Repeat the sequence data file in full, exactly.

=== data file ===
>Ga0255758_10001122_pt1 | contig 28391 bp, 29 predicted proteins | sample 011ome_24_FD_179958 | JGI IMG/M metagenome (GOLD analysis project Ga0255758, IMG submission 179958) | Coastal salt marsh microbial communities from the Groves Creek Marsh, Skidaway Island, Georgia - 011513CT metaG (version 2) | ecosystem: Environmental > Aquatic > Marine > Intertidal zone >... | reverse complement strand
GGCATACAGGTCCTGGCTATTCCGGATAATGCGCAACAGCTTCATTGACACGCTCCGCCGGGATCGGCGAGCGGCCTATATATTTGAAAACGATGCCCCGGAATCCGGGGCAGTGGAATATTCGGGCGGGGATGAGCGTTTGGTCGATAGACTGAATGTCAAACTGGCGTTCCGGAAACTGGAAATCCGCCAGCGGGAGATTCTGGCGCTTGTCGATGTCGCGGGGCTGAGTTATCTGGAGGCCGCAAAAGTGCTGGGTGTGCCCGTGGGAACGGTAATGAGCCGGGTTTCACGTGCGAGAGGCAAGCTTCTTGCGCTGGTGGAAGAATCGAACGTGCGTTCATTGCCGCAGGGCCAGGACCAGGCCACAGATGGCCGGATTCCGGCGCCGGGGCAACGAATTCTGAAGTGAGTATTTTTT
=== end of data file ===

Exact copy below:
>Ga0255758_10001122_pt1 | contig 28391 bp, 29 predicted proteins | sample 011ome_24_FD_179958 | JGI IMG/M metagenome (GOLD analysis project Ga0255758, IMG submission 179958) | Coastal salt marsh microbial communities from the Groves Creek Marsh, Skidaway Island, Georgia - 011513CT metaG (version 2) | ecosystem: Environmental > Aquatic > Marine > Intertidal zone >... | reverse complement strand
GGCATACAGGTCCTGGCTATTCCGGATAATGCGCAACAGCTTCATTGACACGCTCCGCCGGGATCGGCGAGCGGCCTATATATTTGAAAACGATGCCCCGGAATCCGGGGCAGTGGAATATTCGGGCGGGGATGAGCGTTTGGTCGATAGACTGAATGTCAAACTGGCGTTCCGGAAACTGGAAATCCGCCAGCGGGAGATTCTGGCGCTTGTCGATGTCGCGGGGCTGAGTTATCTGGAGGCCGCAAAAGTGCTGGGTGTGCCCGTGGGAACGGTAATGAGCCGGGTTTCACGTGCGAGAGGCAAGCTTCTTGCGCTGGTGGAAGAATCGAACGTGCGTTCATTGCCGCAGGGCCAGGACCAGGCCACAGATGGCCGGATTCCGGCGCCGGGGCAACGAATTCTGAAGTGAGTATTTTTT